By Joyce Tung and Amy Kiefer
It’s been an exciting seven months since we launched 23andWe, the arm of 23andMe that gives people an unprecedented opportunity to collaborate with us on cutting-edge genetic research. Since May, the amount of data we’ve collected has grown at a fast and furious pace. For those of us who are used to the difficult and painfully slow accumulation of data in academic research projects, this information explosion has been nothing short of amazing.
From our first baby steps with “Ten Things About You” in May, to our three latest surveys — “Health Habits,” “Where Are You From?” and “What Do You Do?” — 23andWe has undergone some serious evolution. Almost every month, we have published more surveys and developed more features to help make the survey-taking experience simpler, more interesting, and more rewarding. We want to make it easy for our customers to provide truthful, good quality data, as that is the first and most important step towards doing high quality research. A big thank you to all our survey takers—we pledge to constantly work on improving this feature so we can keep you coming back for more.
We’re starting to look at genetic associations with the traits we ask about in our surveys, and we expect to have some exciting ones to report soon. But we’ve already learned some interesting things just by looking at the survey responses themselves. For example, while a few sources suggest that a higher percentage of men are left-handed than women, our data so far suggest that once you control for age this is not the case. It seems like our society is becoming more accepting of us female lefties! We’ve also seen that handedness does indeed significantly correlate with footedness. That is, left-handers are more likely to be left-footed, and right-handers are more likely to be right-footed. Similarly, handedness significantly correlates with ocular dominance, as left-handers are more likely to be left-eye dominant, and right-handers are more likely to be right-eye dominant.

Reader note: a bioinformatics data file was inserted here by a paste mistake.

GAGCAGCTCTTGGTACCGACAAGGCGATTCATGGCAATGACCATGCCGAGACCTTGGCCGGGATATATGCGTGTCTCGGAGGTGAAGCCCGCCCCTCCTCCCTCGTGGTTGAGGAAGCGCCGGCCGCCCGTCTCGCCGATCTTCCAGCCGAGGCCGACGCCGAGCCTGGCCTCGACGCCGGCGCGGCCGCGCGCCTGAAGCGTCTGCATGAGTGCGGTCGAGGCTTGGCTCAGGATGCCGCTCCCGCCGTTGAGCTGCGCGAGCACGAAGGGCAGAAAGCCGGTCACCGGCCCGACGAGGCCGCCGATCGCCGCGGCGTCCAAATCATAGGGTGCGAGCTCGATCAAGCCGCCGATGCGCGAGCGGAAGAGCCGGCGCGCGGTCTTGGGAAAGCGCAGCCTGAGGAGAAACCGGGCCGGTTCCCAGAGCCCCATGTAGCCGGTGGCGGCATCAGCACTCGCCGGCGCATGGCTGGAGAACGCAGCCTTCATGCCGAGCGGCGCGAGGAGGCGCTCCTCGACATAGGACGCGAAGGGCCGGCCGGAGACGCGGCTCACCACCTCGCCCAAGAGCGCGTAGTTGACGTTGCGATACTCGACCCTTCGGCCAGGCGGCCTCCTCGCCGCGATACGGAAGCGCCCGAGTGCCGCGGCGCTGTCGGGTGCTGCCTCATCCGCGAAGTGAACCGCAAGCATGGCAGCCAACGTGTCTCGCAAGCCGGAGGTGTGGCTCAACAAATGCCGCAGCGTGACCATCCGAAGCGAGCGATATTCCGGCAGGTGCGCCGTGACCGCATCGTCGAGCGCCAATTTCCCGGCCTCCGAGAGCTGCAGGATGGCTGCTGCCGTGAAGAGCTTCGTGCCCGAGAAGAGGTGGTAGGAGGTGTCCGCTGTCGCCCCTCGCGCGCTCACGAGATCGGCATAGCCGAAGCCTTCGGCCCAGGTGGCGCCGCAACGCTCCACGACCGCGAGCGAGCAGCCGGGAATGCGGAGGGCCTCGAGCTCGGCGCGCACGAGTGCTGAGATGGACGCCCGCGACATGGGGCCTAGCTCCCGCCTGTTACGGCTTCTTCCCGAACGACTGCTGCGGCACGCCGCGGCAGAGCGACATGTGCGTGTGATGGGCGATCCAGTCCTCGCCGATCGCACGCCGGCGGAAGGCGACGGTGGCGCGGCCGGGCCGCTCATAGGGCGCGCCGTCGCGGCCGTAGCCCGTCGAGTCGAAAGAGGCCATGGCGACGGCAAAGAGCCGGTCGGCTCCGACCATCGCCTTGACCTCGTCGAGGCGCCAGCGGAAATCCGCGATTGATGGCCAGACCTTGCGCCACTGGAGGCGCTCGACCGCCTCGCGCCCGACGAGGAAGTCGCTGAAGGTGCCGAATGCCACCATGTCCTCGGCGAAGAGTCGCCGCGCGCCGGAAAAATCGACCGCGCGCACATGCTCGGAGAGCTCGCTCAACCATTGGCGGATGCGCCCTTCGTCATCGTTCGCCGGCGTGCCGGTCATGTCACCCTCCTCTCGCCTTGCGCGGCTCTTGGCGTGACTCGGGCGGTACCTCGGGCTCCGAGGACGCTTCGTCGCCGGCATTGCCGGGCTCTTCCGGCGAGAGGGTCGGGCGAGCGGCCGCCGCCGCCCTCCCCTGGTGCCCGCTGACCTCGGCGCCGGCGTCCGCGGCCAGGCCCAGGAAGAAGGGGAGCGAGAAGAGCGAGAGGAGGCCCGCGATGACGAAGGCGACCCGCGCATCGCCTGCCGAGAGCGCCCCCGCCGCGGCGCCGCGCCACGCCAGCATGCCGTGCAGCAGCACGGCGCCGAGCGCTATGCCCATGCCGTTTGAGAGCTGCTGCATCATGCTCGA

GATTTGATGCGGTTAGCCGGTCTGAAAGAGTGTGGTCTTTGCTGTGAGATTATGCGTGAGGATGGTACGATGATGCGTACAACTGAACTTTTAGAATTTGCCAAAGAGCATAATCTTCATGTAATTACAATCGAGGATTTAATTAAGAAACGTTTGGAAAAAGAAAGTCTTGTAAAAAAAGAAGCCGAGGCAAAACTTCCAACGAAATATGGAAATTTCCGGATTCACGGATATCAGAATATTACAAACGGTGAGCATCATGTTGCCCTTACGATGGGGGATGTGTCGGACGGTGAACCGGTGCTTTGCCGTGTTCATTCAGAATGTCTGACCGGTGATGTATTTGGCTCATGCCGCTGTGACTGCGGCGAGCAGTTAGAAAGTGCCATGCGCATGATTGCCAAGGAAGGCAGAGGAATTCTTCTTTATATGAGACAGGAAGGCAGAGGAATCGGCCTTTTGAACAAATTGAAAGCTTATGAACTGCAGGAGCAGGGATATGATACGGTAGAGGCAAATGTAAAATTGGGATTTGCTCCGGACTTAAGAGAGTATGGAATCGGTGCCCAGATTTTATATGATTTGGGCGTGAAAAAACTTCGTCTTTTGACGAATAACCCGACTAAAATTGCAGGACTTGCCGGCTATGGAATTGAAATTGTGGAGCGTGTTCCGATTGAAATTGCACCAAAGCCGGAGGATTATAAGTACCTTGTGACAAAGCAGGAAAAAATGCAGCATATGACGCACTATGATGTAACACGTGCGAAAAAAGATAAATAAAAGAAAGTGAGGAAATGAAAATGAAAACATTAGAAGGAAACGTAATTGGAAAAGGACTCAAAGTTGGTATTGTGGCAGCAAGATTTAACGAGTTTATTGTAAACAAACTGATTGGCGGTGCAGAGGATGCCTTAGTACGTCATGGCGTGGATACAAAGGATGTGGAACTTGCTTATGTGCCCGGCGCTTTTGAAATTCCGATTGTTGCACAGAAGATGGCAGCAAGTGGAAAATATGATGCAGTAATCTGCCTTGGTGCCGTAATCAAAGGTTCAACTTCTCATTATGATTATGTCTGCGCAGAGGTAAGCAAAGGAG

And proving mom right once and for all, we’ve found that a sweet tooth does lead to more cavities. After controlling for sex and age, you’re more likely to report having many cavities (as opposed to few or none) if you reach for either something sweet or something sweet and salty when it’s time for a snack.
How is this kind of information going to usher in the era of personalized medicine? Handedness may seem like a relatively trivial trait, but it is correlated with risk for learning disability, schizophrenia, exceptional mathematical talent and other relevant traits. Understanding the biological underpinnings of what makes us choose one hand over the other for all our most delicate tasks may help us better understand the basis for these other complex traits.
As 23andWe matures we plan to start focusing more directly on health-related traits. Look for surveys in the very near future that ask about various medical conditions whose genetics is not yet understood. By combining the information customers provide in their survey responses with data from our custom chip, we can look throughout the genome for DNA variations linked to many different traits. This method can help us find genes that no one thought would be involved with a particular condition. For example, genome-wide studies on age-related macular degeneration (a leading cause of blindness) recently surprised researchers by identifying associations with genes that make components of the innate immune system. This gave scientists a whole new pathway in which to search for treatments.
We can’t guarantee that we’ll find something useful or interesting with every analysis that we do; science is a game you have to play a lot of times in order to win. But we can guarantee that we will strive to do the best research and that we will share our findings with the scientific community. By contributing to the body of knowledge on human genetics, we believe we can help bring the dream of personalized medicine a few steps closer to reality.
And all we need you to do is take some surveys.